Everybody knows about the legend of the Amityville House at 112 Ocean Avenue in Long Island, New York. A family moves into the house and the older son murders them all in their sleep. When he’s apprehended, he tells the authorities a voice told him to do it. Another family moves in a year later and they’re plagued with paranormal incidences. Things get so bad, they abandon the house and never return.
Whether or not you believe the stories are true, the Amityville films do provide good times for horror fans. Some want to revisit their childhood fears. Others want the opportunity to share the experience with their children for the first time and scare them to death.
Upon watching the first two films again for the first time in over a decade, I realized a couple things. The Amityville Horror isn’t as hokey as I remembered it. The last time I watched it, I was disappointed by how tame it was. I found it to be a satisfying watch now. Maybe I’ve come to appreciate its subtleness in the wake of so many graphic gore fests and torture-porn films.
Amityville II: The Possession is the best of the first three films. It really taps into a person’s fear of losing control and the supernatural. The whole story just feels more fleshed out than the first.
Amityville 3-D was truly cashing in on what producers felt could be a franchise by the time it was released. Not only were they attempting to capitalize on the first two films, but they jumped on the 3-D bandwagon being exploited at the time by other horror series like Friday the 13th, Jaws, and others. Filmmakers were so desperate to pull more people in that the movie is even rated PG. Here’s the perfect example of a movie where barely anything exciting happens except objects poke out of the screen at you.
Religious folks won’t be satisfied with The Amityville Horror Trilogy if they’re easily offended and take things too seriously. Good very rarely wins over evil in these films. Good usually runs at the last second screaming out of evil’s house. Sadly, the powers of the priest never seem able to triumph over the demonic forces they come up against.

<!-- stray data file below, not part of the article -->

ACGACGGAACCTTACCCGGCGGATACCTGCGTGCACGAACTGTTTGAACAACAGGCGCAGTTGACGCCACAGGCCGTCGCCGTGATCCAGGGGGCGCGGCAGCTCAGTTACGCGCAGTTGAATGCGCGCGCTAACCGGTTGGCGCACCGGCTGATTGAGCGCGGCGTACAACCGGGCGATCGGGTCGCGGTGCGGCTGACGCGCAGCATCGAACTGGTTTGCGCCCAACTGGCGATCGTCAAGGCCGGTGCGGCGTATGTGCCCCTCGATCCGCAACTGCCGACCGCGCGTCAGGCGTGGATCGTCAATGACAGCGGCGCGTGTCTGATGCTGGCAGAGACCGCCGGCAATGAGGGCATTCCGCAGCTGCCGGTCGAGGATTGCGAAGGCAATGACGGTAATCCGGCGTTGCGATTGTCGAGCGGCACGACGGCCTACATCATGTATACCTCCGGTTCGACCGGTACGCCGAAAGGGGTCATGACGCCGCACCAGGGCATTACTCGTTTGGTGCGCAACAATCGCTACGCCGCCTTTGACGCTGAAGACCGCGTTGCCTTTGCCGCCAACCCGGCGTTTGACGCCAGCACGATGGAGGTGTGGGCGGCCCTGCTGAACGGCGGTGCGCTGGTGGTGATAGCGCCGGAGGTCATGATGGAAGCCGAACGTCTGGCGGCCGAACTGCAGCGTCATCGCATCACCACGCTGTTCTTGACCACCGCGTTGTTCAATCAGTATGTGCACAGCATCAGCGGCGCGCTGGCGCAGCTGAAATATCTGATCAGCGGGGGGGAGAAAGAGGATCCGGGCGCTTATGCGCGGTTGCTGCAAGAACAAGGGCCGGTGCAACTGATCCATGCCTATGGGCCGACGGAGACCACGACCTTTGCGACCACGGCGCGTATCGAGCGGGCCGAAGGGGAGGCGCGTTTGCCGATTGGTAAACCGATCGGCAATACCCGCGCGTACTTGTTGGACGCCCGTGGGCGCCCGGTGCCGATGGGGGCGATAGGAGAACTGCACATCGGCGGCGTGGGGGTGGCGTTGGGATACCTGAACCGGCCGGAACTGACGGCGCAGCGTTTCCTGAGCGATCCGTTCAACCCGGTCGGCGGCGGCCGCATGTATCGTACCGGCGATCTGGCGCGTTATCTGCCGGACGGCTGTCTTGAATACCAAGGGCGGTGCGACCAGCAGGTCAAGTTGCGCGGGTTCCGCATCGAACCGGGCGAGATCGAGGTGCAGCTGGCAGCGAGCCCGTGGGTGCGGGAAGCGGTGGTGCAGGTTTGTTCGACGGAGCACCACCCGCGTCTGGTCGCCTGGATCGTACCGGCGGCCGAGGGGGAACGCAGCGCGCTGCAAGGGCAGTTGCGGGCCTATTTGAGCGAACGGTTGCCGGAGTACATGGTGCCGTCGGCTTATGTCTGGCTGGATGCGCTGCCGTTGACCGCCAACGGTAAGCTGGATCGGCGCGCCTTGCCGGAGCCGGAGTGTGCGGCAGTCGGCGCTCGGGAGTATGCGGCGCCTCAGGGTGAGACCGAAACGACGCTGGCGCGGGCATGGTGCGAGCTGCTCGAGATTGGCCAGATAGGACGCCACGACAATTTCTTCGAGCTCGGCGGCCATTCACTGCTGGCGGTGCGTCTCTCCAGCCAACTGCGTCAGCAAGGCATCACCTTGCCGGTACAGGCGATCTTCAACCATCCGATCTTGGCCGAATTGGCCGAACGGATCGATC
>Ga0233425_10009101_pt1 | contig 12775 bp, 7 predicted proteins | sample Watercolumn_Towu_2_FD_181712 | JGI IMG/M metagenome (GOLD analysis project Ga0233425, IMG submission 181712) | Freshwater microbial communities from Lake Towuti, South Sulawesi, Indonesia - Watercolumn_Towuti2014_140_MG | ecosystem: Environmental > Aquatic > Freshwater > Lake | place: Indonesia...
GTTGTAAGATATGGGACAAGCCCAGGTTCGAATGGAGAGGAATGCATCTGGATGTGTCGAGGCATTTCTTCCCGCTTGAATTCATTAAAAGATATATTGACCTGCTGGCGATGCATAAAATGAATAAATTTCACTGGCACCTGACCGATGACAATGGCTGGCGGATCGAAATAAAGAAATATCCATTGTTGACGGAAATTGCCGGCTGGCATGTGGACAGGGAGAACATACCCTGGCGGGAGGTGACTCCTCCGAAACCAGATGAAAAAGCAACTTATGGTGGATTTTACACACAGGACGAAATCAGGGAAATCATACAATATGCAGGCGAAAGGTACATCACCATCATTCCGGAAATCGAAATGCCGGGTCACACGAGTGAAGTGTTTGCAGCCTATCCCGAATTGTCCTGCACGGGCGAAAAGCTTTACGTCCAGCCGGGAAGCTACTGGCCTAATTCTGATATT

Both “The Amityville Horror” and “Amityville II: The Possession” are rated R. The original movie includes scary images, violence, language, and adult situations. The second one contains all of the above plus one scene of nudity. There are also some scenes of incest which will be objectionable to many viewers.
The Blu-ray transfers of the film look and sound good. They all manage to maintain their 1970s and 1980s “real” film flavors but look cleaner and clearer. The Amityville Horror and Amityville 3-D are presented in 5.1 surround sound while Amityville II: The Possession is only in DTS Master Audio Mono for some reason. It’s still safe to say these Blu-ray versions are most likely the best these movies ever sounded.
As usual, Scream Factory provides great special features for each disc. The Amityville Horror includes audio commentary by Dr. Hans Holzer, Ph. D in Parapsychology. It also contains a new documentary entitled “For God’s Sake, Get Out!” that features interviews with actors James Brolin and Margot Kidder. A theatrical trailer and radio spots can be found as well.
Amityville II: The Possession contains the most special features. There’s audio commentary provided by author Alexandra Holzer (Growing Up Haunted-A Ghostly Memoir). There are interviews with Director Damiano Damiani and actors Andrew Prine, Diane Franklin, and Rutanya Alda. A theatrical trailer is included as well.
Amityville 3-D features a theatrical trailer and the 2-D and 3-D versions of the film. It also contains an interview with actor Candy Clark. I guess you could count early appearances by Meg Ryan and Lori Loughlin as special features, too.
The Amityville Horror Trilogy box set has Scream Factory and Shout! Factory doing what they do best again. They’re reviving and breathing life into forgotten cinema gems of the horror genre. Not everybody is going to like all the films in this collection, but there are definitely enough enthusiasts out there to merit giving these classics the high-definition treatment they deserve.
The Amityville Horror Trilogy box set is available now on Blu-ray.